a cordial flavored with rose petals, cloves, cinnamon, or the like, popular in southern Europe.
Rosolio “a cordial flavored with rose petals or spices” is a borrowing from Italian, and though a rosolio can include rose petals among its ingredients, the drink is not related to the word rose. Rosolio is a variant, likely because of the influence of Italian rosa “rose” and olio “oil,” of rosoli, from Medieval Latin rōs sōlis “dew of the sun.” The term rosemary has a similar origin, deriving not from rose and Mary but rather from rōs maris “dew of the sea.” Latin rōs “dew” has relatively few descendants in English, other than obscure, obsolete terms such as rorid and rory, both meaning “dewy,” but Latin sōl “sun” is the source of solar, solarium “sunroom,” parasol, and solstice. Rosolio was first recorded in English in the 1810s.
Italicus is a new liqueur from Italy inspired by rosolio, a drink that was once the toast of the Court of Savoy …. Piecing together the original rosolio recipe was painstaking work; [Giuseppe Gallo, Italicus creator and an authority on Italian drinks,] spent many months trawling the archives of the University of Turin and interviewing superannuated Italians before he pinpointed a formula of roses, lavender, gentian and lemon balm. For his own recipe, he added chamomile, bergamot and fragrant Cedro lemon to the mix, resulting in a slightly more citrusy liqueur that works particularly well served 50/50 with prosecco, lots of ice and a couple of green olives.
any complex instrument or mechanism for a particular purpose.
Apparatus “a complex instrument for a particular purpose” is a borrowing of Latin apparātus “equipment, act of equipping, preparation.” Using the suffix -tus, which indicates verbal action, apparātus—literally meaning “equipped (thing)”—is the past participle of the verb apparāre “to equip, make ready,” from parāre “to prepare.” The stems of parāre, para- and pera-, appear in a wide variety of Latin-derived terms, from imperative and preparation to vituperate and separatist. As a result of the regular sound changes that emerged as Latin evolved into French, parāre still exists today, albeit in disguise, in French-derived terms such as empire, rampart, repair, spar, and even sever. Apparatus was first recorded in English in the 1620s.
New research shows that six species of Caribbean and Latin American anoles, a type of lizard, can exhale air to create large, oxygen-filled bubbles that cling to their head. The anoles were seen periodically inflating the bubbles and then drawing them back in through their noses …. “We think this is operating like a rebreathing device,” says study first author Christopher Boccia, a doctoral student at Queen’s University in Kingston, Ontario. That device, also called a rebreather, is an apparatus that allows divers to extend time underwater by recycling exhaled air and breathing the previously-unused oxygen in it.
Scientists, philosophers—and parents—have asked similar questions about what is innate and what is learned in the infant brain, going all the way back to the ancients. A study conducted using an apparatus specifically designed to inspect the brains of babies may bring an answer one step closer …. Rebecca Saxe, a professor of brain and cognitive sciences at the Massachusetts Institute of Technology, and her colleagues scanned 42 infants ranging in age from two to nine months using a special functional magnetic resonance imaging (fMRI) helmet designed specifically for babies.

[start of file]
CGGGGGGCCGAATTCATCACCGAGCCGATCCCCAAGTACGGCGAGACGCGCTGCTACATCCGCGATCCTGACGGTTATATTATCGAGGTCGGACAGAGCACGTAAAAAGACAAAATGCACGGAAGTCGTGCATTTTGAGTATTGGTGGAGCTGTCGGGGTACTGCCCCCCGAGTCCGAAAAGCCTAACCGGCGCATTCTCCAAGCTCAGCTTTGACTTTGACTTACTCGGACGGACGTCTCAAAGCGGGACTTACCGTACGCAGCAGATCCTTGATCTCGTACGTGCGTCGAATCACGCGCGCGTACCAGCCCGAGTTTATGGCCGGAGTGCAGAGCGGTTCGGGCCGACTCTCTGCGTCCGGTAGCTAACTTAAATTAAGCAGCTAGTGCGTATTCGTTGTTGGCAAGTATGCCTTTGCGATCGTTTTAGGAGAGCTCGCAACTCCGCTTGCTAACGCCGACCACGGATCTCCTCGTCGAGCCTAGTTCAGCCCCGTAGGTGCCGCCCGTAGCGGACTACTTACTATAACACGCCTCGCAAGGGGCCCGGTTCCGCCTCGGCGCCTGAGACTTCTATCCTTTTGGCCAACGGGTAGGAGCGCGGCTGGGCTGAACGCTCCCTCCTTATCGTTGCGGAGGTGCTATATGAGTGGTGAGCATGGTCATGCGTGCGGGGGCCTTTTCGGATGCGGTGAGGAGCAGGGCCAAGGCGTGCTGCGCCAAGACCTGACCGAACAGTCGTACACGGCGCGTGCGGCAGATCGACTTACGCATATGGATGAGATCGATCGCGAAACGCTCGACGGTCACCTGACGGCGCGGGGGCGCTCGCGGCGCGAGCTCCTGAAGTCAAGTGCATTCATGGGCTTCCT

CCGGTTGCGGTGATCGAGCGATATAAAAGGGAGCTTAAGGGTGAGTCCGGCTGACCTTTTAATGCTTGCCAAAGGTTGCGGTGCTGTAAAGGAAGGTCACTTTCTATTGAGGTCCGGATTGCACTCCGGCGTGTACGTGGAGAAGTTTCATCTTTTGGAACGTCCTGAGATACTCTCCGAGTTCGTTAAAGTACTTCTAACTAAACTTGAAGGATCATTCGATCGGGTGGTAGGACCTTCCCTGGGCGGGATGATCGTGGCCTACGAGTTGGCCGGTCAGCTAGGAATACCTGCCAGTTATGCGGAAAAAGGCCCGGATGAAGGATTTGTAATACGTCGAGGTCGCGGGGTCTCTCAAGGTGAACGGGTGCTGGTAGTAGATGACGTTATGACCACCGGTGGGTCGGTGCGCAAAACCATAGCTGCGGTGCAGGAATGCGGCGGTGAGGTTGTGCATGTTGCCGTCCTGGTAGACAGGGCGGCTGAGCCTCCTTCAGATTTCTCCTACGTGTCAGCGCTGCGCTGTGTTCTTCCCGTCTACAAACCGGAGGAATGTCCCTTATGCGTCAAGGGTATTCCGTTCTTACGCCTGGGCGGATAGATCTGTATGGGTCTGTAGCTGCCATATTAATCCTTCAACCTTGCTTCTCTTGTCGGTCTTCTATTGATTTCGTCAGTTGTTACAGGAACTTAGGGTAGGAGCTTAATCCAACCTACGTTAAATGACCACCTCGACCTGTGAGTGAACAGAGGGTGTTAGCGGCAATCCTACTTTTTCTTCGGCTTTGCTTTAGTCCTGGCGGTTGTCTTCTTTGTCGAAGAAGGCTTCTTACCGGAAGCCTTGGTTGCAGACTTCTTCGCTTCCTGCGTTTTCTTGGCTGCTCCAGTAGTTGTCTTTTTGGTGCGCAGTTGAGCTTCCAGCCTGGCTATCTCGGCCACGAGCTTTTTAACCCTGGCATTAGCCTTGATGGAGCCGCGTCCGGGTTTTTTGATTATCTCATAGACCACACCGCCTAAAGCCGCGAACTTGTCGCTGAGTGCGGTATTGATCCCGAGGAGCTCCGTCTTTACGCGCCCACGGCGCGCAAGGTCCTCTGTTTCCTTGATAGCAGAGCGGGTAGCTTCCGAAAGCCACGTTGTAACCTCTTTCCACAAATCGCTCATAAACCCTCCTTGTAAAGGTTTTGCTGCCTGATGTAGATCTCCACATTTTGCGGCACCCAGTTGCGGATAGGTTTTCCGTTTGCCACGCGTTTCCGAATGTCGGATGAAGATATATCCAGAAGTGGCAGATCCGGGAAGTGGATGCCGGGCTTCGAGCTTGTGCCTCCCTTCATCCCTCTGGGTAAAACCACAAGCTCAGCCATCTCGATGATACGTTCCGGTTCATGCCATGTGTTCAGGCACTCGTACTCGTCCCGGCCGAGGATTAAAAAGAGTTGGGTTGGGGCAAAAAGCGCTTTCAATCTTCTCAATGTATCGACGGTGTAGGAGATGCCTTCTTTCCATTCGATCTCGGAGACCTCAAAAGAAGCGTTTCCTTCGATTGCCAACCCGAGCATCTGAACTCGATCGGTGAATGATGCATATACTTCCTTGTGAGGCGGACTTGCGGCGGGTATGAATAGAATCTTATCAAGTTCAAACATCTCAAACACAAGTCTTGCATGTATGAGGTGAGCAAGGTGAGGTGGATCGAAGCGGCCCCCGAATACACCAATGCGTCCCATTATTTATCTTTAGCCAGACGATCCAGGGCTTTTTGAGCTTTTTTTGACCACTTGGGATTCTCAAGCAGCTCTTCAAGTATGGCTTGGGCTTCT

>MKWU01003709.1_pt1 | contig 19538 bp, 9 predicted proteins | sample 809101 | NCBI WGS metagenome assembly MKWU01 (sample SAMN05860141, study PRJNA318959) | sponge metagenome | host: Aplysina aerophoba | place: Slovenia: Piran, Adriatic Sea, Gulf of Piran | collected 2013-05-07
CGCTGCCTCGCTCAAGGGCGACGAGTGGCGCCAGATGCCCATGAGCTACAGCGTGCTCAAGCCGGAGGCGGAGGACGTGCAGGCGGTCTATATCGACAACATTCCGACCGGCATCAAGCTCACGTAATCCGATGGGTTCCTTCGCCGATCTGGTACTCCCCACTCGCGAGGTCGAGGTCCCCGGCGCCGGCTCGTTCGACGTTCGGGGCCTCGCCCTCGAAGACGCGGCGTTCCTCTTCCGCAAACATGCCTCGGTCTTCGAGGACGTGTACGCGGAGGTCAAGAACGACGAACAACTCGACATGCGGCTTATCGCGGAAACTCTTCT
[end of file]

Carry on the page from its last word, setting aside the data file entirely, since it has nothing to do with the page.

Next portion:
somewhat reddish; tinged with red; rufous.
Rufescent “somewhat reddish” comes from the Latin verb rūfescere “to redden,” which is formed from the adjective rūfus “red, tawny” and the inchoative infix -esc- “to become, to begin to be.” Our longtime followers should be well acquainted by now with the infix -esc-, which has cropped up in the recent Words of the Day iridescent, evanesce, and violescent. There are numerous words for “red” in Latin, but among the best-known terms are ruber, rubeus, rūfus, and russus. In English, ruber gives us rubella, after the typical red rash, as well as rubric, because instructions in legal and religious texts were once often written in red ocher. Rubeus is the source of ruby and (via French) rouge, while descendants of russus include russet as well as roux (from French beurre roux “browned butter”) and the names Rousseau and Russell (from French roux “redhead”). Rufescent was first recorded in English in the 1810s.
From Queensboro Bridge Park, his gaze shifts back to center and the dusty rufescent brown chain link fence momentarily pops back into focus—its color not unlike that of dried blood, a darker version of the still coagulating reds covering the arches over on the Hell Gate and Roosevelt Island Bridges; except for the Triborough, which is the cool blue of a corpse in livor mortis, the paths to Queens seen here are all seemingly slathered in blood—before his eyes can adjust to their target, the slowly moving water below.
Enter the grove, and it is like walking into a vast, dimly lit dome with sunlight barely filtering through the canopy of incredibly old trees, many with a thick covering of green moss and lichen, and others with a decoration of wildflowers and orchids of various species. The floor is covered with a carpet of rotting, rufescent leaves, several inches thick, judging from the way one’s feet sink into them. The atmosphere is as peaceful and solemn as a house of worship. One can hear only the calming sounds of the forest.
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